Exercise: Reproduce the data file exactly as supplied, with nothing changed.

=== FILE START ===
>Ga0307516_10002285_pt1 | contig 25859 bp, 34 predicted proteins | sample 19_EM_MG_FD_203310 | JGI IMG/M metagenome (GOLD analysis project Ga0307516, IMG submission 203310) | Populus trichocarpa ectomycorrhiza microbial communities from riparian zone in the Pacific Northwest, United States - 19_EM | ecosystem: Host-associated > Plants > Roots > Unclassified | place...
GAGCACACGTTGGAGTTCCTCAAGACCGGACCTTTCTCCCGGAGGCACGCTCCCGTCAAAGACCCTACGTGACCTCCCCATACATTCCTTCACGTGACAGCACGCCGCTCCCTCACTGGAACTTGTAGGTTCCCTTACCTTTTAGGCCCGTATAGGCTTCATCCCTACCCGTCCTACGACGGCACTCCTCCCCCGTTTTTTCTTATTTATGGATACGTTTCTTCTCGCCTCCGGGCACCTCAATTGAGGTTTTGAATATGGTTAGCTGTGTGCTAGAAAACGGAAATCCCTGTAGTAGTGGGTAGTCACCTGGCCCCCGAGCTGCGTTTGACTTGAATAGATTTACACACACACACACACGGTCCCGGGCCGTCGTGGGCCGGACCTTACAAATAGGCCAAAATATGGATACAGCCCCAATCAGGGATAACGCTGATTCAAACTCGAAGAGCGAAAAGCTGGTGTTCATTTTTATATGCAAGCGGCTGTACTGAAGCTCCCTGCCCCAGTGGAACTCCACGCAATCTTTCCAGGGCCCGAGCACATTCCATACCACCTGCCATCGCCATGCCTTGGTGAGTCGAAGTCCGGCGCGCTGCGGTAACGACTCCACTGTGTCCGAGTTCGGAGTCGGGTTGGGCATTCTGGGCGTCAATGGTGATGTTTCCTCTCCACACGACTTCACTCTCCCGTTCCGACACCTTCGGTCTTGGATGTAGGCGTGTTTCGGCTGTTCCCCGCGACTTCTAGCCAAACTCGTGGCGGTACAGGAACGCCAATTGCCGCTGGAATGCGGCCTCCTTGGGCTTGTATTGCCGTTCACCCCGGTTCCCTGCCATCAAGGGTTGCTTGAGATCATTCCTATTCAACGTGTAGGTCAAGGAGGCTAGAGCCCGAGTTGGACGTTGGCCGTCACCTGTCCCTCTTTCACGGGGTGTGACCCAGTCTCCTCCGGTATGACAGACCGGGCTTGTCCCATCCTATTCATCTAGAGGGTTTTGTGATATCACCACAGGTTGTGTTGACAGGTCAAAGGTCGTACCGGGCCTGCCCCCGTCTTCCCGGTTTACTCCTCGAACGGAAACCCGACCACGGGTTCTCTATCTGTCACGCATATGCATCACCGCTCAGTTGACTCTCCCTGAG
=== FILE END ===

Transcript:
>Ga0307516_10002285_pt1 | contig 25859 bp, 34 predicted proteins | sample 19_EM_MG_FD_203310 | JGI IMG/M metagenome (GOLD analysis project Ga0307516, IMG submission 203310) | Populus trichocarpa ectomycorrhiza microbial communities from riparian zone in the Pacific Northwest, United States - 19_EM | ecosystem: Host-associated > Plants > Roots > Unclassified | place...
GAGCACACGTTGGAGTTCCTCAAGACCGGACCTTTCTCCCGGAGGCACGCTCCCGTCAAAGACCCTACGTGACCTCCCCATACATTCCTTCACGTGACAGCACGCCGCTCCCTCACTGGAACTTGTAGGTTCCCTTACCTTTTAGGCCCGTATAGGCTTCATCCCTACCCGTCCTACGACGGCACTCCTCCCCCGTTTTTTCTTATTTATGGATACGTTTCTTCTCGCCTCCGGGCACCTCAATTGAGGTTTTGAATATGGTTAGCTGTGTGCTAGAAAACGGAAATCCCTGTAGTAGTGGGTAGTCACCTGGCCCCCGAGCTGCGTTTGACTTGAATAGATTTACACACACACACACACGGTCCCGGGCCGTCGTGGGCCGGACCTTACAAATAGGCCAAAATATGGATACAGCCCCAATCAGGGATAACGCTGATTCAAACTCGAAGAGCGAAAAGCTGGTGTTCATTTTTATATGCAAGCGGCTGTACTGAAGCTCCCTGCCCCAGTGGAACTCCACGCAATCTTTCCAGGGCCCGAGCACATTCCATACCACCTGCCATCGCCATGCCTTGGTGAGTCGAAGTCCGGCGCGCTGCGGTAACGACTCCACTGTGTCCGAGTTCGGAGTCGGGTTGGGCATTCTGGGCGTCAATGGTGATGTTTCCTCTCCACACGACTTCACTCTCCCGTTCCGACACCTTCGGTCTTGGATGTAGGCGTGTTTCGGCTGTTCCCCGCGACTTCTAGCCAAACTCGTGGCGGTACAGGAACGCCAATTGCCGCTGGAATGCGGCCTCCTTGGGCTTGTATTGCCGTTCACCCCGGTTCCCTGCCATCAAGGGTTGCTTGAGATCATTCCTATTCAACGTGTAGGTCAAGGAGGCTAGAGCCCGAGTTGGACGTTGGCCGTCACCTGTCCCTCTTTCACGGGGTGTGACCCAGTCTCCTCCGGTATGACAGACCGGGCTTGTCCCATCCTATTCATCTAGAGGGTTTTGTGATATCACCACAGGTTGTGTTGACAGGTCAAAGGTCGTACCGGGCCTGCCCCCGTCTTCCCGGTTTACTCCTCGAACGGAAACCCGACCACGGGTTCTCTATCTGTCACGCATATGCATCACCGCTCAGTTGACTCTCCCTGAG